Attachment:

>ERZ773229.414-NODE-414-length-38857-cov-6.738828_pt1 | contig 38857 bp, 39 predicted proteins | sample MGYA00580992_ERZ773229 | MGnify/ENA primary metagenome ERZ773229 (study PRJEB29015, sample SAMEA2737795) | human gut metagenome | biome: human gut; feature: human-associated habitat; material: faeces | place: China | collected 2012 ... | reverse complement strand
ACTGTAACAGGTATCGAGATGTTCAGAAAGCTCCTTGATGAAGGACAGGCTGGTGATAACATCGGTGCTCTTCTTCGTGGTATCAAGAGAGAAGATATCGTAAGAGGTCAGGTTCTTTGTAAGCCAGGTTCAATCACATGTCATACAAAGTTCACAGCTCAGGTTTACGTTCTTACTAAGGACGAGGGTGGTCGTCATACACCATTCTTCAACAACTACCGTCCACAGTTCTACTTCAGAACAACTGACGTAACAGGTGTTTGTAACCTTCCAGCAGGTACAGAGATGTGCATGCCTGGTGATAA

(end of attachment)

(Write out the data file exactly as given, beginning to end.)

>ERZ773229.414-NODE-414-length-38857-cov-6.738828_pt1 | contig 38857 bp, 39 predicted proteins | sample MGYA00580992_ERZ773229 | MGnify/ENA primary metagenome ERZ773229 (study PRJEB29015, sample SAMEA2737795) | human gut metagenome | biome: human gut; feature: human-associated habitat; material: faeces | place: China | collected 2012 ... | reverse complement strand
ACTGTAACAGGTATCGAGATGTTCAGAAAGCTCCTTGATGAAGGACAGGCTGGTGATAACATCGGTGCTCTTCTTCGTGGTATCAAGAGAGAAGATATCGTAAGAGGTCAGGTTCTTTGTAAGCCAGGTTCAATCACATGTCATACAAAGTTCACAGCTCAGGTTTACGTTCTTACTAAGGACGAGGGTGGTCGTCATACACCATTCTTCAACAACTACCGTCCACAGTTCTACTTCAGAACAACTGACGTAACAGGTGTTTGTAACCTTCCAGCAGGTACAGAGATGTGCATGCCTGGTGATAA